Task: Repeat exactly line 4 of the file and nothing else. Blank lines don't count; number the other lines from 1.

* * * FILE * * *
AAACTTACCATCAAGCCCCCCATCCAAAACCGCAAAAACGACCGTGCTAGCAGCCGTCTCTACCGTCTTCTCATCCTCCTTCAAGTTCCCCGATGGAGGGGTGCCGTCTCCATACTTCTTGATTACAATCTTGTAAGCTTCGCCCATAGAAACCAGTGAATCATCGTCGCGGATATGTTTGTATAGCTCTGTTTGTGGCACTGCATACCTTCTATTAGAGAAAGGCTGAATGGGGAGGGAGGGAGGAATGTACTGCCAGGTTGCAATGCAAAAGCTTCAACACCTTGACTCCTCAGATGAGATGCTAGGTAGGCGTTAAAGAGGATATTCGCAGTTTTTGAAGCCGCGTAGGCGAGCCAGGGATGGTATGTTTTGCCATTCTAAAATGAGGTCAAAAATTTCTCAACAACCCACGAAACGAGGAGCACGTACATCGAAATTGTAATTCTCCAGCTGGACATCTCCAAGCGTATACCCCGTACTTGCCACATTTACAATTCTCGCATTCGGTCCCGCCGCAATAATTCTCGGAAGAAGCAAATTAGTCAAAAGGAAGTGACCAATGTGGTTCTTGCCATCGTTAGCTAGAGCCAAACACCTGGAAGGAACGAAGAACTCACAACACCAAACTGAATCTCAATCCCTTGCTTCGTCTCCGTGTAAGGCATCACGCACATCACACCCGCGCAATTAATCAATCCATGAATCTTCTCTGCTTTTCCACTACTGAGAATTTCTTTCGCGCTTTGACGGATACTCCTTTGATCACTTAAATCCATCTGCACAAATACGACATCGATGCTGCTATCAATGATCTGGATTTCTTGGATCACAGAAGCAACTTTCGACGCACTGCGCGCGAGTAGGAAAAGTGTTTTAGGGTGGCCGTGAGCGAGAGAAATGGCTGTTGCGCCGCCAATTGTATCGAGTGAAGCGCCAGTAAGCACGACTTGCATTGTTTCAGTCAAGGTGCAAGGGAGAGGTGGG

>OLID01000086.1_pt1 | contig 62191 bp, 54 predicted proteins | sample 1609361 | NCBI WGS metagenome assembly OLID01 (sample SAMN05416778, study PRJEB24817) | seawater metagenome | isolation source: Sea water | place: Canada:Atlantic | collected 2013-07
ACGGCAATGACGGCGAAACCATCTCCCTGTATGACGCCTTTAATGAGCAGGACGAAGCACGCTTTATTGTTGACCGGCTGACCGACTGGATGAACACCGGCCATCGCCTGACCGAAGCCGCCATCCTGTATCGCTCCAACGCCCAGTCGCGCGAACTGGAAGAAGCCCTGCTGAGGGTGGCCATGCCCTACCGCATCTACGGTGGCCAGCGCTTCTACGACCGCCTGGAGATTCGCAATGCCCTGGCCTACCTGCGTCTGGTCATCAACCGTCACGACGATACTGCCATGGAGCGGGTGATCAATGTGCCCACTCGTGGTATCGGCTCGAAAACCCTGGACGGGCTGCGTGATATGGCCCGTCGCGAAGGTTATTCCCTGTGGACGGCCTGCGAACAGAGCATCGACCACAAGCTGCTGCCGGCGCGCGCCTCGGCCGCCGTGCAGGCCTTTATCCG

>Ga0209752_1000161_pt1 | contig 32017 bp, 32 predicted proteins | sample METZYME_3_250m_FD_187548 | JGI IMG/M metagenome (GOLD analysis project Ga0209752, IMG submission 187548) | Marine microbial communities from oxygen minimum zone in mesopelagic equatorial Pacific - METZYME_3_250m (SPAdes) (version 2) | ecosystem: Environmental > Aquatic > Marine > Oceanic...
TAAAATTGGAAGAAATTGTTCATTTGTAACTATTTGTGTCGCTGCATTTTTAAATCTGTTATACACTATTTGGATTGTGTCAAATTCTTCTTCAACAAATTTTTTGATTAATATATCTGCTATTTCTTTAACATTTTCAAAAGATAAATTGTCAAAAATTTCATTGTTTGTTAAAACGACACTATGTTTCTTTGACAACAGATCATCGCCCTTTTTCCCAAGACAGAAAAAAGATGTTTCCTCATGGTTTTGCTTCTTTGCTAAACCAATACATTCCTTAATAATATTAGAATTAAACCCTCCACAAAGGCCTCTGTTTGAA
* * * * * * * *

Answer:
>Ga0209752_1000161_pt1 | contig 32017 bp, 32 predicted proteins | sample METZYME_3_250m_FD_187548 | JGI IMG/M metagenome (GOLD analysis project Ga0209752, IMG submission 187548) | Marine microbial communities from oxygen minimum zone in mesopelagic equatorial Pacific - METZYME_3_250m (SPAdes) (version 2) | ecosystem: Environmental > Aquatic > Marine > Oceanic...